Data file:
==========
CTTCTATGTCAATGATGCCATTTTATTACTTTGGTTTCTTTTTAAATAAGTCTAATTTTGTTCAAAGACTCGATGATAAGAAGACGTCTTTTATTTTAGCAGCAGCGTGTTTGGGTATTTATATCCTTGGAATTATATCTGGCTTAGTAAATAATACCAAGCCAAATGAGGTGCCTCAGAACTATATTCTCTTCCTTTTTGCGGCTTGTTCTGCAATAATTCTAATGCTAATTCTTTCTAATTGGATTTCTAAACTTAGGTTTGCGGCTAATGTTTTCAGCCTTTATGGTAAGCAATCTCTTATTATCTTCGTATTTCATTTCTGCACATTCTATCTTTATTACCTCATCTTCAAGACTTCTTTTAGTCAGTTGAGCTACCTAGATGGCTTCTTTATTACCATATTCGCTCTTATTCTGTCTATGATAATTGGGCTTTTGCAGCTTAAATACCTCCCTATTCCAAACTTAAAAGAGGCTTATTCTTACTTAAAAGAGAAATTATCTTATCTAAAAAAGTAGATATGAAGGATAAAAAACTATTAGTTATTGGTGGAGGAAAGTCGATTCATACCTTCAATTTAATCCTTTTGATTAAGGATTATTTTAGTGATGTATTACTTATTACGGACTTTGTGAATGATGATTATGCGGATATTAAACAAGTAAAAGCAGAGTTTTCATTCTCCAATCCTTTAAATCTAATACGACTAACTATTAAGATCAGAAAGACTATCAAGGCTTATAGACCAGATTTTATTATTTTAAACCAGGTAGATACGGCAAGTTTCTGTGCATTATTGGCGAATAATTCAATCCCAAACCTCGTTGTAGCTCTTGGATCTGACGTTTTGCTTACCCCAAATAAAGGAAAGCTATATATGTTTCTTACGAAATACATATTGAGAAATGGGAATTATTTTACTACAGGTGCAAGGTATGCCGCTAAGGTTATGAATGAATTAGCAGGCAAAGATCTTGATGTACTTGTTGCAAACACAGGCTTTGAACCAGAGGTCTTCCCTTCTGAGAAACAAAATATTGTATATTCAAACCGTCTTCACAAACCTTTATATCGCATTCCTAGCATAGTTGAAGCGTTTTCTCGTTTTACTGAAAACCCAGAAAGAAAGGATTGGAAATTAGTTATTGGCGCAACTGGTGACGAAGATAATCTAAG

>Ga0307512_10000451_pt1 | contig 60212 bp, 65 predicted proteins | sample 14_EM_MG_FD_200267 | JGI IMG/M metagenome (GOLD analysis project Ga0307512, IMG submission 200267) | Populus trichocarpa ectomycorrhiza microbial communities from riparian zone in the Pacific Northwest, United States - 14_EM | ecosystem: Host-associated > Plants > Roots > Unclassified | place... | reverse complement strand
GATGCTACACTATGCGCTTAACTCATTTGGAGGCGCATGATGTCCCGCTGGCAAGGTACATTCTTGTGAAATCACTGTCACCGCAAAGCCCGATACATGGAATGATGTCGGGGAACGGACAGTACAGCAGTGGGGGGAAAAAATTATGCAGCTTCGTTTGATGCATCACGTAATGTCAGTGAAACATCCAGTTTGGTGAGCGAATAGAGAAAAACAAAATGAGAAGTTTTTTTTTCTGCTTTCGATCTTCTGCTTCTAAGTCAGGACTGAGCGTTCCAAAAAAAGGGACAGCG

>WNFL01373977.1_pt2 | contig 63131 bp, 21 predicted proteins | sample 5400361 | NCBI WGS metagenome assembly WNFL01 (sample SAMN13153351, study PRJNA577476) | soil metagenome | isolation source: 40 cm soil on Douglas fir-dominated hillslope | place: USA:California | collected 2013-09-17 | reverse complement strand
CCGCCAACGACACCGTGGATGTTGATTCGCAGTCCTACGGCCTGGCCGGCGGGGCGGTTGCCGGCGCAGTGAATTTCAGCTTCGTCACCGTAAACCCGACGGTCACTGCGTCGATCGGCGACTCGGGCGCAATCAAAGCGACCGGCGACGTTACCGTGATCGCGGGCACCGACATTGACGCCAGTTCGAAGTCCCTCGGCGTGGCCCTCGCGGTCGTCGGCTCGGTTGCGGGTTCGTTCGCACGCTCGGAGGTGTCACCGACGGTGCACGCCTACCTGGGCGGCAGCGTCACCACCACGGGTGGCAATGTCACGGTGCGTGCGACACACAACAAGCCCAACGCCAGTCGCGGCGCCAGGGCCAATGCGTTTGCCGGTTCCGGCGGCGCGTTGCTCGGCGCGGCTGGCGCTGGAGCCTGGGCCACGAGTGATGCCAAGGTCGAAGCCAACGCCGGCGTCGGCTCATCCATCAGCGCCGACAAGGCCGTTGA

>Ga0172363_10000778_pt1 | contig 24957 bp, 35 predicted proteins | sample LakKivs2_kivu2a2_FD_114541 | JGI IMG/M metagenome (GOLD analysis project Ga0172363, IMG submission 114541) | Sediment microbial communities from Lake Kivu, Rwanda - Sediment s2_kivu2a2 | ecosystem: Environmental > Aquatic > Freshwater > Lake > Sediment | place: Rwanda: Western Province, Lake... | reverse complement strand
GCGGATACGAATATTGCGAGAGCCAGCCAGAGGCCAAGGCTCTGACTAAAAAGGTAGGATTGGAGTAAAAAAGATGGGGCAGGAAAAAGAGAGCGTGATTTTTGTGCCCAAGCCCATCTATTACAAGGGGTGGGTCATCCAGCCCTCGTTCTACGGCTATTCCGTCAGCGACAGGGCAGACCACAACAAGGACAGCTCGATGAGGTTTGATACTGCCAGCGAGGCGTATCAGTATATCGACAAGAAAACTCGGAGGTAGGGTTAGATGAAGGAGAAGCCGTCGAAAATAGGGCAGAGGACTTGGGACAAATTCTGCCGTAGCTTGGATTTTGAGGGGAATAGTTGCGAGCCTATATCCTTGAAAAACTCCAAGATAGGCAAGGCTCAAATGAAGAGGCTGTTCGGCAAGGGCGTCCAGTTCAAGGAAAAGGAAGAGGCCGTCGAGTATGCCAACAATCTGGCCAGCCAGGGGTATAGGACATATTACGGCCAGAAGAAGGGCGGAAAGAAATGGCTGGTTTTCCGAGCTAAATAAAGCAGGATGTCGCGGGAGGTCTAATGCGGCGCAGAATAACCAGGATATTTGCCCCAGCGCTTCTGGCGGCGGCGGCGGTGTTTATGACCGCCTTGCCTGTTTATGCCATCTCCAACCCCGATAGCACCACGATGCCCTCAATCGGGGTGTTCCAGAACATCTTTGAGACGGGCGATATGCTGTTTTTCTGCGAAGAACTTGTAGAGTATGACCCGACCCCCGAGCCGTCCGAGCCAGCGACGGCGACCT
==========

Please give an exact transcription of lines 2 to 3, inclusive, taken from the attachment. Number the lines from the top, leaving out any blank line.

>Ga0307512_10000451_pt1 | contig 60212 bp, 65 predicted proteins | sample 14_EM_MG_FD_200267 | JGI IMG/M metagenome (GOLD analysis project Ga0307512, IMG submission 200267) | Populus trichocarpa ectomycorrhiza microbial communities from riparian zone in the Pacific Northwest, United States - 14_EM | ecosystem: Host-associated > Plants > Roots > Unclassified | place... | reverse complement strand
GATGCTACACTATGCGCTTAACTCATTTGGAGGCGCATGATGTCCCGCTGGCAAGGTACATTCTTGTGAAATCACTGTCACCGCAAAGCCCGATACATGGAATGATGTCGGGGAACGGACAGTACAGCAGTGGGGGGAAAAAATTATGCAGCTTCGTTTGATGCATCACGTAATGTCAGTGAAACATCCAGTTTGGTGAGCGAATAGAGAAAAACAAAATGAGAAGTTTTTTTTTCTGCTTTCGATCTTCTGCTTCTAAGTCAGGACTGAGCGTTCCAAAAAAAGGGACAGCG